I can’t persuade anyone to actually get up at dawn and have to be contented with a pre breakfast saunter. AS we walk up the road out of the village, we are encircled by cheerful singing. The garden birds are in fine voice.

Mr Show-off, the blackbird sings from every corner. I imagine him perched up high on a sunlit branch, his head thrown back and his beak open singing to the morning, his song a shower of freshness, heart lifting and courage finding. The wren soon joins in with its elaborate trilling song, surprisingly loud for such a small and humble looking little bird. Not to be outdone, the robins begin quarrelling in the tree tops and then singing as hard as they can.

Here the road is boarded by big houses, set back in their own spacious gardens, backed by a cool coppice. High in the tree canopy the yaffle of a green woodpecker echoes, is punctuated by the snappy “jack, jack” of the jackdaw and the bad-tempered screech of the jay. I swear I hear the gentle hooting of an owl, clearly confused by the time of day.

From behind a barn, a cockerel crows and a dog barks. The chaffinches are duelling the tits with their songs and the black cap occasionally punctuates their noise with his thrilling warble.

We stop still and listen. There amongst the bushes of a bare plot of land, a nightingale begins his distinctive song. Twice in 24 hours. I feel honoured. Dodging out of the way of the milk van, we move on.

“Do you know how to tell the difference between a pidgin and a dove,” says my companion. She goes on to explain that a wood pigeon sings “my feet hurt Betty”, the collar-dove, “My feet hurt” and the stock Dover “feet hurt”. I stop and listen and sure enough, the wood pigeon is importuning the uncomplaining Betty about his poor feet. The Collar dove gets to the point with his simple statement and the stock dove, presumably too exhausted to waste words gets to the nub of the matter.

My stomach growls. A partridge shrieks and a crow caws. Somewhere in the distance, a gull peons. We make our way swiftly back to the Inn in search of breakfast.

Bird song and dance (Dunwich to Minsmeer)

Friday April 24, 2009:

The sun warms our faces as we thread our way along a thorn bounded path hard by the Grey Friars Abby and gardens. The blackthorn froths with blossom, the mustard garlic subtly pungent as we brush against it. Grey Friar’s wood is dappled, cool and sheltered. The songs of the humble garden and wood birds silver the air and the new green leaves uncurl imperceptibly, knowing that summer will soon be here. Laced between the triumphant blackbird’s call, a black cap’s warble is sometimes heard.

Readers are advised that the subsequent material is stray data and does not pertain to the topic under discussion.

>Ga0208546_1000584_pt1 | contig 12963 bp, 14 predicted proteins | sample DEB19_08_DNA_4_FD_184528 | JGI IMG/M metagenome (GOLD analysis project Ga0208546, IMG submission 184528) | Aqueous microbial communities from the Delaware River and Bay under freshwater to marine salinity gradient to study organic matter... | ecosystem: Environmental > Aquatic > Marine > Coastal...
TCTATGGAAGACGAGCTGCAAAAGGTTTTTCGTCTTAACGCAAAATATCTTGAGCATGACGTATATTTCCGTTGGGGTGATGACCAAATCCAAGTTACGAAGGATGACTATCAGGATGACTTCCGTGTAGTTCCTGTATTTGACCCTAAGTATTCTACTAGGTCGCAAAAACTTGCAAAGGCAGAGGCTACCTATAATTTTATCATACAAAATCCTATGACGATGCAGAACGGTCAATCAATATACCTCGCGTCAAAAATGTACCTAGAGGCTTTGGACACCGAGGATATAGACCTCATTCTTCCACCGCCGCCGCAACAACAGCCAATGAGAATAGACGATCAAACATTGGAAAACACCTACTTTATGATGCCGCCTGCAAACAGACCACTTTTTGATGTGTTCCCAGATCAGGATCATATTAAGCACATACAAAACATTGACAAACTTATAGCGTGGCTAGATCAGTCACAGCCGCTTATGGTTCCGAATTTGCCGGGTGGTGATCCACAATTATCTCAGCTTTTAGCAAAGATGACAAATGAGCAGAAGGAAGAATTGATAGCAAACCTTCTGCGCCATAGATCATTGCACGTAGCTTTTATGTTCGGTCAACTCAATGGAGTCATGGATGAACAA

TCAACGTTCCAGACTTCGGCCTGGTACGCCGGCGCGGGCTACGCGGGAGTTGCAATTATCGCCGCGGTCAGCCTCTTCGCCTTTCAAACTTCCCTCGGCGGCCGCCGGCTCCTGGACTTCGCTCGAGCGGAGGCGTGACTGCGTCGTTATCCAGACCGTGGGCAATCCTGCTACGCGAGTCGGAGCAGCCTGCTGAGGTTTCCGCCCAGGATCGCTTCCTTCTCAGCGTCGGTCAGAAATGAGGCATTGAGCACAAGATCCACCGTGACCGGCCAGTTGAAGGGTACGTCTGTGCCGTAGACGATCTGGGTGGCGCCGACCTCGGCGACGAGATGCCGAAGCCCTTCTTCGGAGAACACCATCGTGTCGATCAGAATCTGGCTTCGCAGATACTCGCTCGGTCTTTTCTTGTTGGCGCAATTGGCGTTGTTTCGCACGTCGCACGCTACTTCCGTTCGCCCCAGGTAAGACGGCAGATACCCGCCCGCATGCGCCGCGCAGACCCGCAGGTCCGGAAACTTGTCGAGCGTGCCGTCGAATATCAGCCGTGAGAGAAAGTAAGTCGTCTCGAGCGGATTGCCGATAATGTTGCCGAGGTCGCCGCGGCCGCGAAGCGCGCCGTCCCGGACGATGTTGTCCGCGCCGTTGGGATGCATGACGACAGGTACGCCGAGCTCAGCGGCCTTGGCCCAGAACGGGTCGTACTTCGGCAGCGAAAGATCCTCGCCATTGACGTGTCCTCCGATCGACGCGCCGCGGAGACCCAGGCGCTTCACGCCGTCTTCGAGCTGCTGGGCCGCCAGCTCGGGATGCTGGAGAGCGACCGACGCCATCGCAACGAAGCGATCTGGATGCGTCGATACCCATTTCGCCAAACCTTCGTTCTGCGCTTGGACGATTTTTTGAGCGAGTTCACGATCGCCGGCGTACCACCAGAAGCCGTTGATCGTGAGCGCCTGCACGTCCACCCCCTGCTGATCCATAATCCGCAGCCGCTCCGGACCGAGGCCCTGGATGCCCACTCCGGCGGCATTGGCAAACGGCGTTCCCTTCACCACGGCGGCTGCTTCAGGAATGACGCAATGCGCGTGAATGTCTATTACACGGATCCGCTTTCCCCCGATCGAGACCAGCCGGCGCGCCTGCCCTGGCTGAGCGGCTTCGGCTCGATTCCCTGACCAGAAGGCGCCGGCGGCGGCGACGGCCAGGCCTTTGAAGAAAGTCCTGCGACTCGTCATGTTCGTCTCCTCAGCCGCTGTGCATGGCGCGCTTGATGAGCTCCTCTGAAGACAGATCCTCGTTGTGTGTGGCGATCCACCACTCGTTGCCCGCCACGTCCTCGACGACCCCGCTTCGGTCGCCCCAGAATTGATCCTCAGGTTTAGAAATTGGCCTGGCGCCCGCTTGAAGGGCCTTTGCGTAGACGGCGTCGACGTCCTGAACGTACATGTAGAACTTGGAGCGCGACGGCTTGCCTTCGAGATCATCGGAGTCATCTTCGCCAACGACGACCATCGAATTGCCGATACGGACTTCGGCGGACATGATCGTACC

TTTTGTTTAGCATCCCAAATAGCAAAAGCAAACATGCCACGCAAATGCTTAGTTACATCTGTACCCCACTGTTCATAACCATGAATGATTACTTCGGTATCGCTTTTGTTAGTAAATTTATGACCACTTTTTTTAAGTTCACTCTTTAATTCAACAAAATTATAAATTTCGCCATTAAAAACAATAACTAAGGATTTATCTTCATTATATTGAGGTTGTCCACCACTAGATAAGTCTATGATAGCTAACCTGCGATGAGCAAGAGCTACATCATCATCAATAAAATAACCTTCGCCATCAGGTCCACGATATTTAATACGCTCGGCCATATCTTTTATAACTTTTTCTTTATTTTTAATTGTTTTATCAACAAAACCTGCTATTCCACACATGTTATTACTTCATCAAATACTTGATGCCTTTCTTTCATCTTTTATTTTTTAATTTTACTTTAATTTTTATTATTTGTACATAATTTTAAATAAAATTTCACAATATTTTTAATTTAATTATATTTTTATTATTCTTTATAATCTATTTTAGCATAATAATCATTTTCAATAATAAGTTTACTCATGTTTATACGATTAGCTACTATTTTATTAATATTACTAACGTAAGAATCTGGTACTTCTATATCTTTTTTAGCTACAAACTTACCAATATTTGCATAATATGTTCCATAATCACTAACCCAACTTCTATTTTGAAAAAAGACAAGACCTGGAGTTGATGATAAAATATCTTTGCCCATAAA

Out on the heath, the wind blows the coconut sweet breath of the gorse flowers lovingly into our faces. Willow warblers and sky larks called across the blue sky above the brilliant yellow gorse.

A-top a cliff now, the beach stretches out like a pale crescent to left and right. Below, the breakers crash upon the tumbling stones. WE walk on as the gulls circle above us, shrieking.
Meanwhile on Minsmeer, a pair of Avocet scoop their upturned beaks into the water, stand and gaze around then tuck their heads beneath their wings for an afternoon snooze. On an island nearby, two gulls quarrel with a third who is intent on building a nest. It flies back and forth with twigs longer than its body in a never-ending zigzag of industriousness. A pair of shovellers, with wide Daffy Duck blunt beaks which make them look like they are smiling idiotically; push their beaks into the mud in search of a snack. On the other side, a group of greylag geese rise as one into the air calling to each other like a dozen rusty gate hinges. In front of us, a mallard sticks his bottom into the air. Across the water, the noise is incredible, like feeding-time at the zoo only worse. I imagine them all, sequenced and arranged as though in an indiscipline and disobedient Busby Barkley dance routine.

After tea and fruit cake, just as the sun begins to slide behind the tall trees, from the depth of a thorn bush, I hear a nightingale begin to sing. His melodious song captivates us all; harden Twitchers and fledgling birders alike. We stand in a circle, spell-bound and my heart shivers lightly. “Aaah”, I sigh, allowing tension to slide away.

Night walking – Dunwich in Suffolk

Thursday April 23, 2009:

On Wessleton heath, the night hums, crashing waves and distant traffic bind the quiet dark stillness in which we stand to listen for nightlife. Only a red legged partridge shrieks across the woods. Our ears play tricks on us. Is that a baby crying or a vixen’s love call? And is that rhythmical chuffing, a train, a motorboat out at sea or an unknown creature of the night?

By Fenstreet reservoir, a cluster of tall reeds frames the soft darkness that is the treacherous unseen water. Nothing is stirring. WE move on along the lane.

A church clock strikes ten. The dome of the sky throws its sonorous unhurried chimes back to as. Another red legged partridge shrieks, is silent and then shrieks again. His call echoes against the undulating land upon which we stand.

Silence again. Then softly a tawny owl hoots as it swoops invisibly upon its small scurrying prey. A bush shakes and I feel the gentlest paw or hoof fall in the grass verge behind me. I do not turn –merely stretch out my ears to its silent presence as though to nod “hello”. And then, across the sky, the rasping rough bark of a fox cuts the air.